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N.S. presumes people want to donate organs when they die, but program uptake unclear

Nearly a year after Nova Scotia became the first jurisdiction in North America to assume residents agree to donate their organs when they die, there are challenges in getting an idea of the uptake of the program.

Under Nova Scotia’s Human Organ and Tissue Donation Act, which took effect Jan. 18, everyone in the province is presumed to have given consent to having their organs harvested and donated — unless they had opted out of the program when they were alive. That’s in contrast to the rest of the continent, where people must opt in.

Dr. Stephen Beed, medical director of the province’s organ and tissue donation program, said the COVID-19 pandemic shut down his department between May and June, which diverted staff to other areas of the health system.

“Concluding anything in a year like this is going to be tough,” Beed said in a recent interview, adding that he suspected the year-end numbers on donation rates could be skewed. However, he said it’s hard to predict by how much.

Still, he expressed optimism because preliminary referral numbers were “up substantially” earlier this year. “When we started this, we had donor numbers that were in the high teens and we wanted to get to the mid- to high 20s,” Beed said. “I certainly hope that’s where we are going to be as a new norm and higher than that maybe.”

5% of Nova Scotians have opted out

Beed said the most recent figures indicate around 50,000 people — about five per cent of the province’s population — have opted out so far. “We do know from Canadian survey data that the per cent of people who say they want to opt out is higher than five per cent,” Beed said.

He said he also wondered whether more public education is needed, because of the number of people who have called the organ donation program seeking information on whether they have to opt out. He said many incorrectly assume they don’t medically qualify as donors.

“There are people opting out for reasons we think warrant more education, because they are not saying they disagree with the approach, it’s that there’s some misconceptions out there,” he said.

Nova Scotia’s progress is being followed with interest by several Canadian provinces. Manitoba has long discussed the issue of presumed consent. Earlier this year, the province’s law reform commission produced a consultation paper on the subject, noting similar proposed legislation under consideration in provinces such as Ontario, Quebec and Alberta.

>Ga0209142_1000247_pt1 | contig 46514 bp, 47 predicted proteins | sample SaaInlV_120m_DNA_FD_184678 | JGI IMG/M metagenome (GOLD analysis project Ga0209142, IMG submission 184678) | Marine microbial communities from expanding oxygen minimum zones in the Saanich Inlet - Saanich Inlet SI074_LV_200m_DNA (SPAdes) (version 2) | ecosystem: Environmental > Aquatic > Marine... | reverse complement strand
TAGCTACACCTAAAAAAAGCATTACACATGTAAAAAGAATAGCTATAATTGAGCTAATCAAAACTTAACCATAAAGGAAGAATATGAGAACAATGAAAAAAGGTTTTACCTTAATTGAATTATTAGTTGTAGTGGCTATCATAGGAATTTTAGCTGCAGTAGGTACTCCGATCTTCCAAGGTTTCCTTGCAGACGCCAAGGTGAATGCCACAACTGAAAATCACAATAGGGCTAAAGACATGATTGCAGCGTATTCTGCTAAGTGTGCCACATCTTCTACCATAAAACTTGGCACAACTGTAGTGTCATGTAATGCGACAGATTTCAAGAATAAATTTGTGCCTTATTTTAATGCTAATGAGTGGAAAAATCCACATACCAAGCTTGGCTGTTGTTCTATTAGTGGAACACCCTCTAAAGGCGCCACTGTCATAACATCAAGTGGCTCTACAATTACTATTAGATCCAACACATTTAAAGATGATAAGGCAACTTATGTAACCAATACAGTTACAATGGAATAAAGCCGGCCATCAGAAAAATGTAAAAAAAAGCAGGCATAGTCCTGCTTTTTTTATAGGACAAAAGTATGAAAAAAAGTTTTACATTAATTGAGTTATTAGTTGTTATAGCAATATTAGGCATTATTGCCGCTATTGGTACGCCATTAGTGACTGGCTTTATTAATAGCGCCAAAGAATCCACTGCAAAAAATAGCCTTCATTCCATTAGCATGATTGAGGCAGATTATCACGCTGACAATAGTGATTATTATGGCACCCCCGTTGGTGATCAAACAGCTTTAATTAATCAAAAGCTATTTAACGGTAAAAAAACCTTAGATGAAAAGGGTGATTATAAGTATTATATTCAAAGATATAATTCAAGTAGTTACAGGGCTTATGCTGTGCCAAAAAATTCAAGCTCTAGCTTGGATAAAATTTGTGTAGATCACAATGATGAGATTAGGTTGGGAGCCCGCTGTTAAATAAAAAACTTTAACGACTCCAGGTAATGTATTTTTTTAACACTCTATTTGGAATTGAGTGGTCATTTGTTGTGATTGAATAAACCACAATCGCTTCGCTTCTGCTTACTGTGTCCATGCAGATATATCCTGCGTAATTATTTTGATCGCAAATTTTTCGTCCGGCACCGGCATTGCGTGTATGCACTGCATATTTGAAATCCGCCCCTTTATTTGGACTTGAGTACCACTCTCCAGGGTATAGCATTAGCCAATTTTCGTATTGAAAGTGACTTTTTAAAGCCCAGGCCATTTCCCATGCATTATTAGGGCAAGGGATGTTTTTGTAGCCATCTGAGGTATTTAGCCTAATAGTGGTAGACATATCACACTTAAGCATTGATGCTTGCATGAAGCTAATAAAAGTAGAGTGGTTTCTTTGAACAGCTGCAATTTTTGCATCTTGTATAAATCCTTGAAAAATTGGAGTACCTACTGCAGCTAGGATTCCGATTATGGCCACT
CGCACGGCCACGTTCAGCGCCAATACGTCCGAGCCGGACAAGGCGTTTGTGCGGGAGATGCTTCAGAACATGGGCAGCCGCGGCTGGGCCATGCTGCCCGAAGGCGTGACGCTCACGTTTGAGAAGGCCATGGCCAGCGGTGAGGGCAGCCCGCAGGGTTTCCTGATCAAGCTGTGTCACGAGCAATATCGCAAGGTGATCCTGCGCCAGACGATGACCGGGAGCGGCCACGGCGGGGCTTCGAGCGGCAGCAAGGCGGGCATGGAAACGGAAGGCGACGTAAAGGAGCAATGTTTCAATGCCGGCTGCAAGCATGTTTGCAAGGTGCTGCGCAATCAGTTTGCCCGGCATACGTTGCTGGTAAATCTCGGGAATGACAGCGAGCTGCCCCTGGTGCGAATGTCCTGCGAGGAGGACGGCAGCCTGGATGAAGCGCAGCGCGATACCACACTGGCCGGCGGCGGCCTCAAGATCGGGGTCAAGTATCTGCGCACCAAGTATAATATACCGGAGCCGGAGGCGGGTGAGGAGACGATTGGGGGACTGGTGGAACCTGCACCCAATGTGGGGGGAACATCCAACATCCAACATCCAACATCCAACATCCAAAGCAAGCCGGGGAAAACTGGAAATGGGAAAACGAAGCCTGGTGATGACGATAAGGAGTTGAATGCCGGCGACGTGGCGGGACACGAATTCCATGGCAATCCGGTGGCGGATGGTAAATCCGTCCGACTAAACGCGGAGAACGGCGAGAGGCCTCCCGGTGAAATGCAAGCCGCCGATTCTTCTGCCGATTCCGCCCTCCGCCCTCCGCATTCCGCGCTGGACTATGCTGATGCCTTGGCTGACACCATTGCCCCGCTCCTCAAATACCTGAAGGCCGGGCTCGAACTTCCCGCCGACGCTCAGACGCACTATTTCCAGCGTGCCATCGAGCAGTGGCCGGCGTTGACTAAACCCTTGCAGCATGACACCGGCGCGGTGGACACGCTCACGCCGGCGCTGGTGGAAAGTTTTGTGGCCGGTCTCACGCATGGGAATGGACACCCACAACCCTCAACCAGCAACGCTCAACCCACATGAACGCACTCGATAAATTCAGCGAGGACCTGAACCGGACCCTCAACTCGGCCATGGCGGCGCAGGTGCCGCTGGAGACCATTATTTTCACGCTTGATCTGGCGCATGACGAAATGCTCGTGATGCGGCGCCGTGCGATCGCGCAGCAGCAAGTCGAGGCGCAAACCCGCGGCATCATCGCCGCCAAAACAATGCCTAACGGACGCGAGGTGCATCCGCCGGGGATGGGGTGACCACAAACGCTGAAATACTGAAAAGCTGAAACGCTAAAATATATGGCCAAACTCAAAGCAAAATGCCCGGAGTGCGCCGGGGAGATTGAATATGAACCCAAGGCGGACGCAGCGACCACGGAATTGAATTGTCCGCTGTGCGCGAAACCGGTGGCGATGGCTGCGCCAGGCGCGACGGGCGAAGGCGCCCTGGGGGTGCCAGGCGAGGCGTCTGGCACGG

Manitoba, however, continues to have an opt-in model in which people can choose through an online registry to be an organ donor.

COVID-19 making progress tracking difficult

Dr. Faisal Siddiqui, a physician with Transplant Manitoba’s Gift of Life program, said he’s curious to see what effect Nova Scotia’s law will have. But with COVID-19 posing a challenge for programs across the country, Siddiqui said it’s doubtful there will be an early accurate reading of its progress.

“COVID did a runaround for all of us and it’s almost like you can’t trust the numbers right now because the change you might see is maybe confounded or confused by this problem,” he said. If there is a noticeable bump in organ donations over time, the message would spread across the country, Siddiqui said.

“If that is how society chooses to proceed, I would support it,” he said. “I think it may help me as a physician take care of people who have organ failure to the point of needing a transplant.”

In New Brunswick, an Opposition Liberal private member’s bill, based largely on Nova Scotia’s law, was introduced in the spring and is currently being considered by the legislature’s law amendments committee. The bill has the full backing of the New Brunswick Medical Society. Society president Dr. Mark MacMillan made a presentation to the committee in October.

According to Canadian Blood Services, which is the national collaborating body for provincial transplant systems, about 4,400 Canadians are waiting for an organ transplant. (MAD.vertise/Shutterstock)

MacMillan said if the province moves ahead, there is a potential pool of 420,000 people who could be organ or tissue donors. He said a number of jurisdictions have a stake in whether Nova Scotia shows improved numbers over time.

“Any data that shows a positive improvement in the rates and percentages of organs being donated would be beneficial across the country, including here in New Brunswick,” MacMillan said in a recent interview.

Meanwhile, work continues to bolster Nova Scotia’s transplant system, something Beed said is key to supporting the change to presumed consent. He said donation physicians were added last year in Cape Breton, the Annapolis Valley and the Halifax area, and they were added this year in Amherst, Truro and Yarmouth. The plan is to add two more in 2022.

“What we imagine might happen as our system matures is to have donation procedures carried out at regional hospitals outside of Halifax,” Beed said.

According to Canadian Blood Services, which is the national collaborating body for provincial transplant systems, about 4,400 Canadians are waiting for an organ transplant.


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